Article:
Better To Treat Depressed Pilots
As one AME put it, maybe the guy who flew into the building in Austin would not have if he had been treated with antidepressants.
In a long overdue decision, the FAA has approved the use of four anti-depressant medications (Prozac, Zoloft, Celexa, and Lexapro) for use by pilots with 1st, 2nd, and 3rd class medical certificates. This decision has been based on recommendations from various organizations from the Aerospace Medical Association to the AOPA to the U.S. Army as well as a progressive Federal Air Surgeon and his staff.
There are caveats. The pilot must be stable on the medication for 12 months and must have a letter from the treating psychiatrist attesting to the stability of the condition. Since most people on antidepressants are treated by primary care physicians (PCP), I am not sure whether the FAA will require pilots to see a psychiatrist as a consultant to affirm what the PCP has already stated.
In an interesting twist, the FAA is also offering amnesty to any pilot who is on antidepressants who reports the use within the next six months. However, those pilots will be grounded until they meet the requirements of the new order which I would estimate at four to 12 weeks. The pilots must have been stable on one of the approved medications for 12 months so I am not sure how many pilots will be forthcoming if they are on one of the nonapproved medications and face grounding for a year.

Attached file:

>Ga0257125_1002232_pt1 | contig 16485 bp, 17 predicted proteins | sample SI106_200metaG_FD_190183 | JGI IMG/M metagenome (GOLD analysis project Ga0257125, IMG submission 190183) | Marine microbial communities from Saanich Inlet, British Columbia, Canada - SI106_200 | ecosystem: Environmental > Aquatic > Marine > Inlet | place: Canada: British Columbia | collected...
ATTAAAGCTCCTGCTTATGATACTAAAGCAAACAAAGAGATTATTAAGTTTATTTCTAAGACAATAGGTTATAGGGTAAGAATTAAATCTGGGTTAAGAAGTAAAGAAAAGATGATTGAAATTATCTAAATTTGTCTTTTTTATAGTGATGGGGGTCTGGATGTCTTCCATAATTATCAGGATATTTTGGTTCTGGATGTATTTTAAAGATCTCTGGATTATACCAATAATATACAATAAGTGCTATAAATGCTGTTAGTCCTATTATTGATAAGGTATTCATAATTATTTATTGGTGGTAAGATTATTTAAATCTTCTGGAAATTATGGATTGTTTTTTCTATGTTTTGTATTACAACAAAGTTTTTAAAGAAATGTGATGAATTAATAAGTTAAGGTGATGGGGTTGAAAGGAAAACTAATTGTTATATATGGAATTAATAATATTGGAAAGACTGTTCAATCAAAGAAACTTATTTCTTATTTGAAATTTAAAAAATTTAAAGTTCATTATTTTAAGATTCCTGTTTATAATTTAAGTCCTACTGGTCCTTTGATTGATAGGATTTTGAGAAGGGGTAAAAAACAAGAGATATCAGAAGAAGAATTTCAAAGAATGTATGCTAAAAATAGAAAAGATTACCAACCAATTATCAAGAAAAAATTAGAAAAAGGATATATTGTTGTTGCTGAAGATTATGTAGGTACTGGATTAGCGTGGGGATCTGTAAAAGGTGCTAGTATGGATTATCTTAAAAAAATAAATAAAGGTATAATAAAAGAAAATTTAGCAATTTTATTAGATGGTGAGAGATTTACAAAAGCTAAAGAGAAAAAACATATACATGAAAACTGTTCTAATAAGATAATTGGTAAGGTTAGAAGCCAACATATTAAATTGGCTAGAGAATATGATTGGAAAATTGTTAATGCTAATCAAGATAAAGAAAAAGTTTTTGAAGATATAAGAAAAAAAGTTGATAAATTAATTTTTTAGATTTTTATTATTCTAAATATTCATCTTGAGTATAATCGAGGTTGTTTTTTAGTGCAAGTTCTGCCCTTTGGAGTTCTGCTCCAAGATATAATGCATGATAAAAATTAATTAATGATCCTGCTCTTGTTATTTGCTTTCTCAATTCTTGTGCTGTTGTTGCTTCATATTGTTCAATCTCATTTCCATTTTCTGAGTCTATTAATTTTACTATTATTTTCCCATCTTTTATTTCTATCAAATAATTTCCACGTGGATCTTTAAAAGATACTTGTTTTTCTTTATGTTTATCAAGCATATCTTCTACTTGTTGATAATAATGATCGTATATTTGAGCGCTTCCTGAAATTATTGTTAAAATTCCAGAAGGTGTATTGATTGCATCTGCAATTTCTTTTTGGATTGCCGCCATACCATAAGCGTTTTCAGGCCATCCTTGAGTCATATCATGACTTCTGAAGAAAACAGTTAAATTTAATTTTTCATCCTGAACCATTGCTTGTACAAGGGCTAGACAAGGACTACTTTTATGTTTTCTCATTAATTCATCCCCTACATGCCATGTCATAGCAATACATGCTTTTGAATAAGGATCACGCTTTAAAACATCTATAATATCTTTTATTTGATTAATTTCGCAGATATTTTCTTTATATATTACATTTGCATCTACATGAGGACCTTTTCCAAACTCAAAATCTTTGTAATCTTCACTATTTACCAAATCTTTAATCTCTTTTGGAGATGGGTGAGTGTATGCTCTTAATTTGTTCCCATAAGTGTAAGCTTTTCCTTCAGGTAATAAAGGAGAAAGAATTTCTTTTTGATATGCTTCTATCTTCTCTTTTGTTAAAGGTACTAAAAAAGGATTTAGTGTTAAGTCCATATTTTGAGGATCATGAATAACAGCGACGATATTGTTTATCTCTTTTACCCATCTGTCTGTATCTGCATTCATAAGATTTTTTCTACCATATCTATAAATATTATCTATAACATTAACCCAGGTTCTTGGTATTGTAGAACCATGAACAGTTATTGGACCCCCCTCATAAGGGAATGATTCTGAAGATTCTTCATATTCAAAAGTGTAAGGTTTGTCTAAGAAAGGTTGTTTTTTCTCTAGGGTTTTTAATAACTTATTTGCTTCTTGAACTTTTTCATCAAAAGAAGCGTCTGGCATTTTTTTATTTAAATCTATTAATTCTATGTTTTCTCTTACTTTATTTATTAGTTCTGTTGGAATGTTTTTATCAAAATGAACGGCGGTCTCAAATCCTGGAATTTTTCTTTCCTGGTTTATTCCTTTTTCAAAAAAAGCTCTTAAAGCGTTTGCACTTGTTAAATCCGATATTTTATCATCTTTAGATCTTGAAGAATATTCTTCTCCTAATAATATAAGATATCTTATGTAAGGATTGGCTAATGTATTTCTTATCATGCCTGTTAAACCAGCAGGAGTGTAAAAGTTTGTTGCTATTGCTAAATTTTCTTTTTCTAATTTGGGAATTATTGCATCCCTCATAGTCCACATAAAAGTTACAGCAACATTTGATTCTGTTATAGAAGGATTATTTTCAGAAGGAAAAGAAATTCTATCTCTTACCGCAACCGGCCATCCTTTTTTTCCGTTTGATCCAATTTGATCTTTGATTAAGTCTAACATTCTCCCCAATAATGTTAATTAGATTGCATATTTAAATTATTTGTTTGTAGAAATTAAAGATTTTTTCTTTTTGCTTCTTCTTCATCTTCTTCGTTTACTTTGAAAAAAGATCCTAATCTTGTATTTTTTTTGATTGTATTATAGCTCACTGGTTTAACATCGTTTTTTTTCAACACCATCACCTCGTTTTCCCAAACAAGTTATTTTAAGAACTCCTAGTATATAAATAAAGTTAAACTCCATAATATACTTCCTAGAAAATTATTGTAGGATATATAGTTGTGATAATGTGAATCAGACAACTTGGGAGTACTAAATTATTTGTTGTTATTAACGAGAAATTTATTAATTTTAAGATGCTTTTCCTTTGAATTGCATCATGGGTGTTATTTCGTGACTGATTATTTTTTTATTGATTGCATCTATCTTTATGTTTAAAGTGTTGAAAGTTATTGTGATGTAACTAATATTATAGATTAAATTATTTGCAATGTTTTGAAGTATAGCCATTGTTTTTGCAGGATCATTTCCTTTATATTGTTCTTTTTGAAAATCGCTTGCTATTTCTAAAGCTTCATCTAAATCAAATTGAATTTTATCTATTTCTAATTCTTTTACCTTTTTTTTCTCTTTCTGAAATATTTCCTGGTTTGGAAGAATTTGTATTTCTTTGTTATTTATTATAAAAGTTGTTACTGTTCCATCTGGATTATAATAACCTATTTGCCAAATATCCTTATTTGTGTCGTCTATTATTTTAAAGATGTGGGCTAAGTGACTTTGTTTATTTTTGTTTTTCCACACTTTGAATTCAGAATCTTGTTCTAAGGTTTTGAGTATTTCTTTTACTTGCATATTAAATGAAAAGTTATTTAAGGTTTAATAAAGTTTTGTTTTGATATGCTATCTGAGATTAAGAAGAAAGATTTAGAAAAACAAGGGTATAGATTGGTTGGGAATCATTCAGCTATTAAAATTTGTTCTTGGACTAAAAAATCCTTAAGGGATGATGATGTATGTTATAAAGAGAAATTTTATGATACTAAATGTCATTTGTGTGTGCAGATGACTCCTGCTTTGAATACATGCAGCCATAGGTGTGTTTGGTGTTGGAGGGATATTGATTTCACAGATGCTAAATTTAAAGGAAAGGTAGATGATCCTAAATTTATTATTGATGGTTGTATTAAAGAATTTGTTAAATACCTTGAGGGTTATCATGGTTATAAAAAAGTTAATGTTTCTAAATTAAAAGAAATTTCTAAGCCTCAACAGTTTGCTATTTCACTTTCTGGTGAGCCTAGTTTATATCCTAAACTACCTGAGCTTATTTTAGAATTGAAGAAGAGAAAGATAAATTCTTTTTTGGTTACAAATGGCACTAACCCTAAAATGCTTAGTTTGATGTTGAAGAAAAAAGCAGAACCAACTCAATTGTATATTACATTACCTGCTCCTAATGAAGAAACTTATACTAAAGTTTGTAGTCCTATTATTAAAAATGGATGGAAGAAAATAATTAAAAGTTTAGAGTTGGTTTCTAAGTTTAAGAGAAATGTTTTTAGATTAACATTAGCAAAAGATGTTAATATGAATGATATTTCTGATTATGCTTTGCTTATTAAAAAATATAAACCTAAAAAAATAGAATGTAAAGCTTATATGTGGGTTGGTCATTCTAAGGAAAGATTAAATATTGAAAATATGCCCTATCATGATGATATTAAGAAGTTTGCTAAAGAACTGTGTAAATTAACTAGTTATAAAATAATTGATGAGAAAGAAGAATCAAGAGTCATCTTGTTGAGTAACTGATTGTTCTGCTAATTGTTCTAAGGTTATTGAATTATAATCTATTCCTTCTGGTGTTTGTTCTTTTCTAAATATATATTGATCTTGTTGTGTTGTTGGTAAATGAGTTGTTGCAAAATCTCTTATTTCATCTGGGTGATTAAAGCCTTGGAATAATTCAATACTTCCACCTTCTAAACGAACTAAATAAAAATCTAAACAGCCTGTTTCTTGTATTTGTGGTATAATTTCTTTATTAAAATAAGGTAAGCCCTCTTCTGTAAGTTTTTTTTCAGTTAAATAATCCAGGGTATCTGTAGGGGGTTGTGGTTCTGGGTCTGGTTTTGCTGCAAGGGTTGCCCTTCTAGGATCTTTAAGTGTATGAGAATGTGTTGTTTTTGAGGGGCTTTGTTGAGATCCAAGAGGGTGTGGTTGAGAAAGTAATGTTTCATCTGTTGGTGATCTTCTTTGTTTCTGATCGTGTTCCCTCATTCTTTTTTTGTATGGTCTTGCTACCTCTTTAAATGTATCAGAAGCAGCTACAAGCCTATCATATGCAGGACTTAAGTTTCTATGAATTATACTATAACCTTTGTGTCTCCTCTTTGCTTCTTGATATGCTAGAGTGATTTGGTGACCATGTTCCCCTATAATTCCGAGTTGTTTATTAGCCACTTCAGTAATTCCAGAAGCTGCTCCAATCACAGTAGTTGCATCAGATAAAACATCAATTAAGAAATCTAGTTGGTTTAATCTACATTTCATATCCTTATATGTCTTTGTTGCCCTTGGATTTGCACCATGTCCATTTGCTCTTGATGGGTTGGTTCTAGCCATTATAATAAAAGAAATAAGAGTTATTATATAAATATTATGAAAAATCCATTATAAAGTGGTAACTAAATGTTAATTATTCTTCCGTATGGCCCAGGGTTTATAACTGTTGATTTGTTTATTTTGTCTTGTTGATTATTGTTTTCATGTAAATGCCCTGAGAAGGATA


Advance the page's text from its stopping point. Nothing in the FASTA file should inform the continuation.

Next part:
I think this is a good decision. Mild to moderate depression is basically a medical illness with psychological symptoms. Since the advent of selective seratonin re-uptake inhibitors (SSRIs), many with this problem have been treated so successfully that literally their lives were changed.
Pilots are no different. Of all the reasons I have had to deny a pilot medical over 25 plus years, the use of antidepressants has been the number one reason. The depression was well controlled and there were no side effects of the medications.
The use of antidepressants was not going to happen under the previous Federal Air Surgeon whose main psychiatric advisor was dead set against the use of the medications. mostly based on older medications which had lots of side effects and did not work very well. Fortunately, under FAS Dr. Fred Tilton, a much more enlightened approach to medical problems has emerged out of Washington with the support of Dr. Warren Silberman, Chief of Airmen Certification for the FAA's Aerospace Medical Certification Institute. I applaud the Dr. Tilton for his approval of this new policy. In the world of "take no risk" bureaucrats, Dr. Tilton is a star in the FAA.